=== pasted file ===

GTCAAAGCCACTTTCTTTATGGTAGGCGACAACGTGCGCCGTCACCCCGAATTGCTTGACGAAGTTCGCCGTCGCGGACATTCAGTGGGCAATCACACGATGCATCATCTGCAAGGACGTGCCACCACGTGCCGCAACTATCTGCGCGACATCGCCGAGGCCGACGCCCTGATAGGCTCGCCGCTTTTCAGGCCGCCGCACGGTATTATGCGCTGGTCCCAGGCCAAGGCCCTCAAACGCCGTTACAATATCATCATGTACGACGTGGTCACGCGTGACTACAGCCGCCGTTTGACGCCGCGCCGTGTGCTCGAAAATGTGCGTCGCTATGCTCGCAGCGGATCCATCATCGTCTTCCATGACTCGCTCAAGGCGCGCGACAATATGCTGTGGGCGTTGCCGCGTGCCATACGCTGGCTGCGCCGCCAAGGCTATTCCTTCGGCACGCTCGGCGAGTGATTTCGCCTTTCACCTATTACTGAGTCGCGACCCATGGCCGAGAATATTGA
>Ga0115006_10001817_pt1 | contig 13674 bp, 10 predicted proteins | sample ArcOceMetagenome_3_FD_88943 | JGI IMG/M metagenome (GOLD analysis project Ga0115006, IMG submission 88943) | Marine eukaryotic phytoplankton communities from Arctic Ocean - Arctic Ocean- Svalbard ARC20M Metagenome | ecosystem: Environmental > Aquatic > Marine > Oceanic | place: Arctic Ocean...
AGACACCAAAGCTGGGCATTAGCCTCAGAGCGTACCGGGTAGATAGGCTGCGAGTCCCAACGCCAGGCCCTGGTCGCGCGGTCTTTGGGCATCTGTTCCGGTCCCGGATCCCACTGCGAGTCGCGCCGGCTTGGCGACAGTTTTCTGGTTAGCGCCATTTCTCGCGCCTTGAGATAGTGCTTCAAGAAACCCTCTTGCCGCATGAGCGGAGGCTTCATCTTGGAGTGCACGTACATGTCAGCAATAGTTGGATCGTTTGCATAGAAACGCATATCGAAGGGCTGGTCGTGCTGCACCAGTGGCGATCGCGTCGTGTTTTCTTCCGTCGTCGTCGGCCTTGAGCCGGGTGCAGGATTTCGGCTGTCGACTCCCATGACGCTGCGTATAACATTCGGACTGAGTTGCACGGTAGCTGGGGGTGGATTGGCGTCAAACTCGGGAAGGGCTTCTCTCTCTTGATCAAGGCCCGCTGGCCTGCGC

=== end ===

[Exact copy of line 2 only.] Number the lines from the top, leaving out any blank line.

>Ga0115006_10001817_pt1 | contig 13674 bp, 10 predicted proteins | sample ArcOceMetagenome_3_FD_88943 | JGI IMG/M metagenome (GOLD analysis project Ga0115006, IMG submission 88943) | Marine eukaryotic phytoplankton communities from Arctic Ocean - Arctic Ocean- Svalbard ARC20M Metagenome | ecosystem: Environmental > Aquatic > Marine > Oceanic | place: Arctic Ocean...